It was a sign of how, even at the high-water mark of Egypt’s revolutionary moment, people power had its limits. Idealists, reformers, and dreamers toppled Hosni Mubarak’s 29-year dictatorship, and had galvanized such broad and deep public support that, for a time, even the military feared for its perch. But disorganized revolutionary parties, new to politics, fared poorly in the legislative elections, and none of their candidates made it to the second and final round of the presidential race.

The military and the Muslim Brotherhood, polar opposites in other ways, still had the best ground game: blind loyalists, organized cadres, and money.

Revolutionaries, liberals, and socialists mistrusted Morsi, who as a candidate already had displayed an authoritarian and sectarian streak. He was a mediocrity in the Brotherhood leadership, enlisted to run only because the top choice had been disqualified. Morsi persuaded a slim majority to vote for him on the promise that he would govern for everybody, and not just for the Brotherhood. He met with revolutionary youths and activists, and promised he would include them in a broad coalition to reform Egypt’s rotten system. At his inaugural speech in Tahrir Square, Morsi invoked dreamy utopianism, and pledged to be accountable “for all Egyptians,” police officers as well as peasants, soldiers as well as protesters. “As for myself, I don’t have rights. I only have duties,” he said. He instructed Egyptians to obey him only if he continued the revolution and delivered its central demands: bread, freedom, and social justice.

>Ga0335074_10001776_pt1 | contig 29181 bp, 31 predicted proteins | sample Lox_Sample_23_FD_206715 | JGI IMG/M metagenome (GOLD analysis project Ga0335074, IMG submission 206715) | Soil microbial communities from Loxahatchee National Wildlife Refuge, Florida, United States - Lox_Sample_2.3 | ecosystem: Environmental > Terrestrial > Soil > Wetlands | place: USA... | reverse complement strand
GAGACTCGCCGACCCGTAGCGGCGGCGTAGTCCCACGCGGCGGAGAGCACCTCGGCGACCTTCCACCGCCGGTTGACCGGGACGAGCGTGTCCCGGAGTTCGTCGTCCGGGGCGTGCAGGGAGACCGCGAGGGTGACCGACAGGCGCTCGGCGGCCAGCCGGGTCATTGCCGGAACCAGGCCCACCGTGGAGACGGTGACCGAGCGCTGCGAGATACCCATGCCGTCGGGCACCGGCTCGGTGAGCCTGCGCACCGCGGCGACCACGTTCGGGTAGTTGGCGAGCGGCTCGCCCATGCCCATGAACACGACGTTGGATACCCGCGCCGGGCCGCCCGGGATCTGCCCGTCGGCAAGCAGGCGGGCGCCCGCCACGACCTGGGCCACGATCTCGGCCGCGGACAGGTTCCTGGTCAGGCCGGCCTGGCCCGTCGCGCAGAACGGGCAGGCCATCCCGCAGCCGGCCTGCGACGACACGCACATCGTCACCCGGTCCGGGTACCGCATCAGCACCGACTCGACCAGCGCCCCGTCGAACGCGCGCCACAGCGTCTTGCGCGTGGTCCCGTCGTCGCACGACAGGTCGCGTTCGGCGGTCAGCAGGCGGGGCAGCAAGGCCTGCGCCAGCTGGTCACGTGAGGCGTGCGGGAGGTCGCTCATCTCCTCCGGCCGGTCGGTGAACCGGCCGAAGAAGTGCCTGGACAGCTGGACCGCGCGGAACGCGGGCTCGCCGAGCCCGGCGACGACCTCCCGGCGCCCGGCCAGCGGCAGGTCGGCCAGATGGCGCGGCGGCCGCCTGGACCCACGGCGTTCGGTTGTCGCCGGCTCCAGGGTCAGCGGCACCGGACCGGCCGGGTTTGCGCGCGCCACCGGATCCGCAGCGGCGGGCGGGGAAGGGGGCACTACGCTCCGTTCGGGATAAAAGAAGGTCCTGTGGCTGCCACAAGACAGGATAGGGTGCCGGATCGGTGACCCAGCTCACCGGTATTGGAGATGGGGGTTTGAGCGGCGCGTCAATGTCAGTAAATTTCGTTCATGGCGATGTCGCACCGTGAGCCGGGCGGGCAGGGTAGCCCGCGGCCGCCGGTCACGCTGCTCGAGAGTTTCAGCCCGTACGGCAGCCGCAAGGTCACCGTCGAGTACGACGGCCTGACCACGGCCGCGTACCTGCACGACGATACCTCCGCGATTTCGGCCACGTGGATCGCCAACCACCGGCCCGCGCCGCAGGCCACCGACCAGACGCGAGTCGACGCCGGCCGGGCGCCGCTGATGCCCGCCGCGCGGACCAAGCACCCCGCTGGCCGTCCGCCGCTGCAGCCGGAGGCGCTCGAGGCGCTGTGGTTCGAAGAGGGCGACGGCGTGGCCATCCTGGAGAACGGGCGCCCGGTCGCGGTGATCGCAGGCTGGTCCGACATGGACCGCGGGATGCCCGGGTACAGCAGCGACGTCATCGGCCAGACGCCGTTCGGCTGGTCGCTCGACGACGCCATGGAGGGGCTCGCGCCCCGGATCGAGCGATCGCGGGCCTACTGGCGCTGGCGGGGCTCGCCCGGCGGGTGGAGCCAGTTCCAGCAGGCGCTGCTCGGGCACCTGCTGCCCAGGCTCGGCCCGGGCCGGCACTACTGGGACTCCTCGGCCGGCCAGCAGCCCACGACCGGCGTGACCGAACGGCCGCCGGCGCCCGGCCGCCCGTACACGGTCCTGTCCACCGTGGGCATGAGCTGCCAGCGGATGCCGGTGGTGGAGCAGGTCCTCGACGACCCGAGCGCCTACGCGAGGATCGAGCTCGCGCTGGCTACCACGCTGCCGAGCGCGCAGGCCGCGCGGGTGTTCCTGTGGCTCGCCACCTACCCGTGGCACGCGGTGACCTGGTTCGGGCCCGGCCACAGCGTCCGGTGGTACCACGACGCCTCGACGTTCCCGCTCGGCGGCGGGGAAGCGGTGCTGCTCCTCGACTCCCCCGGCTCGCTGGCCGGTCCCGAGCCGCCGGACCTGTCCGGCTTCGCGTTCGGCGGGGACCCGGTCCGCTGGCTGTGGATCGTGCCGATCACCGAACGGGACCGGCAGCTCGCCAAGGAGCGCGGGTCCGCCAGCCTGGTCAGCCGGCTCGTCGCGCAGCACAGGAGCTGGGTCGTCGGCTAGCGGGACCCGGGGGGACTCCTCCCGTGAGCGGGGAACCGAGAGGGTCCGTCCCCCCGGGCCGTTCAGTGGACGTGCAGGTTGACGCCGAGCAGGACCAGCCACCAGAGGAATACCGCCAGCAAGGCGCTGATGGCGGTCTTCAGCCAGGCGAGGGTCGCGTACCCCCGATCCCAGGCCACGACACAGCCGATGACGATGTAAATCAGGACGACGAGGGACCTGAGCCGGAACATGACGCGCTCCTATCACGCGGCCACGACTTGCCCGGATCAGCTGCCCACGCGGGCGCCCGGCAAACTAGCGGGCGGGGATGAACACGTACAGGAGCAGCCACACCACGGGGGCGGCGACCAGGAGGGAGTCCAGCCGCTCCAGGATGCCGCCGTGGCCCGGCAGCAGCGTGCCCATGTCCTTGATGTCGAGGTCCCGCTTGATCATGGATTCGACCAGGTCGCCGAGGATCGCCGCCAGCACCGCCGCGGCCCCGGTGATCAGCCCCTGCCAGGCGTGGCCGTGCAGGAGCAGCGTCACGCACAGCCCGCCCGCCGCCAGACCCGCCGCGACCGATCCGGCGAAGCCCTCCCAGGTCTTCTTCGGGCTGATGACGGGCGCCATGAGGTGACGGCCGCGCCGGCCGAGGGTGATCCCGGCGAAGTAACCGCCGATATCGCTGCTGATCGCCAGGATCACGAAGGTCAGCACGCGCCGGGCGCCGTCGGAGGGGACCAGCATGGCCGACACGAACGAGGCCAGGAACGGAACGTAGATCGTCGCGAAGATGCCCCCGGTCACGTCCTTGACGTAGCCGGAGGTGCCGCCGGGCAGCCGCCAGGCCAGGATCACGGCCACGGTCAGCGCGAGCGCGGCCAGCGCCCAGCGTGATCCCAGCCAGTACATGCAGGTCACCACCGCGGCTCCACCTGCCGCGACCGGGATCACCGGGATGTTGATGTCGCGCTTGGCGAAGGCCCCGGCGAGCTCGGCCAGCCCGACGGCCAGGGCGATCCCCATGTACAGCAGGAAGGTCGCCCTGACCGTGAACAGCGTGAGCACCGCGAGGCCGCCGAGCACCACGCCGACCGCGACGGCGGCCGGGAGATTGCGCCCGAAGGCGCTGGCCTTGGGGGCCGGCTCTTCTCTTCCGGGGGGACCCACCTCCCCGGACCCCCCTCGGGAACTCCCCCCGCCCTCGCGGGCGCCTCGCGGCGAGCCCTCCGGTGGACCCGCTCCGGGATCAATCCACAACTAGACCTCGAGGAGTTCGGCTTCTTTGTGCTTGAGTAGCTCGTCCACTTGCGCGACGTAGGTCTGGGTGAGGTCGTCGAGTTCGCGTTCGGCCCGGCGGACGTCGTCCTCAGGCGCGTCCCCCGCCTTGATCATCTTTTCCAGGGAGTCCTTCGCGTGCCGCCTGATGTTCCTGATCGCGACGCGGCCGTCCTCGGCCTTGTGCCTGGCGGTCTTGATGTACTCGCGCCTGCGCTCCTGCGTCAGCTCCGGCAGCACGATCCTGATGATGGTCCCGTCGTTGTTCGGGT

He singularly failed to live up to those ideas, and after a year in office, Morsi was unceremoniously ousted in an army coup. The new dictator was an army intelligence general in whom Morsi had mistakenly placed his trust. That general, Abdel Fattah el-Sisi, manipulated grassroots organizations and harnessed public opinion—which had genuinely turned against Morsi’s sectarianism, corruption, and religious extremism—to end Egyptian democracy itself.

Today, Sisi has replicated the unaccountable and incompetent one-man rule that sparked the revolt of 2011. He has studied history, however, in the hope of avoiding the fate of his predecessors, and concluded that his military predecessors were too soft. Under Sisi’s regime, any dissent at all, even if entirely symbolic, is too much.

That’s why Morsi utterly disappeared after his arrest. His family reportedly was allowed to visit him in prison only three times over the course of his six-year detention. He was held in solitary confinement, denied medical care, and allowed to address judges only from inside a glass-enclosed cage during infrequent court appearances. Egyptian authorities routinely withhold essential medical care such as dialysis, insulin, and heart medication, not only as a form of torture, but also as an adjunct to the arbitrarily and summarily dispensed death penalty.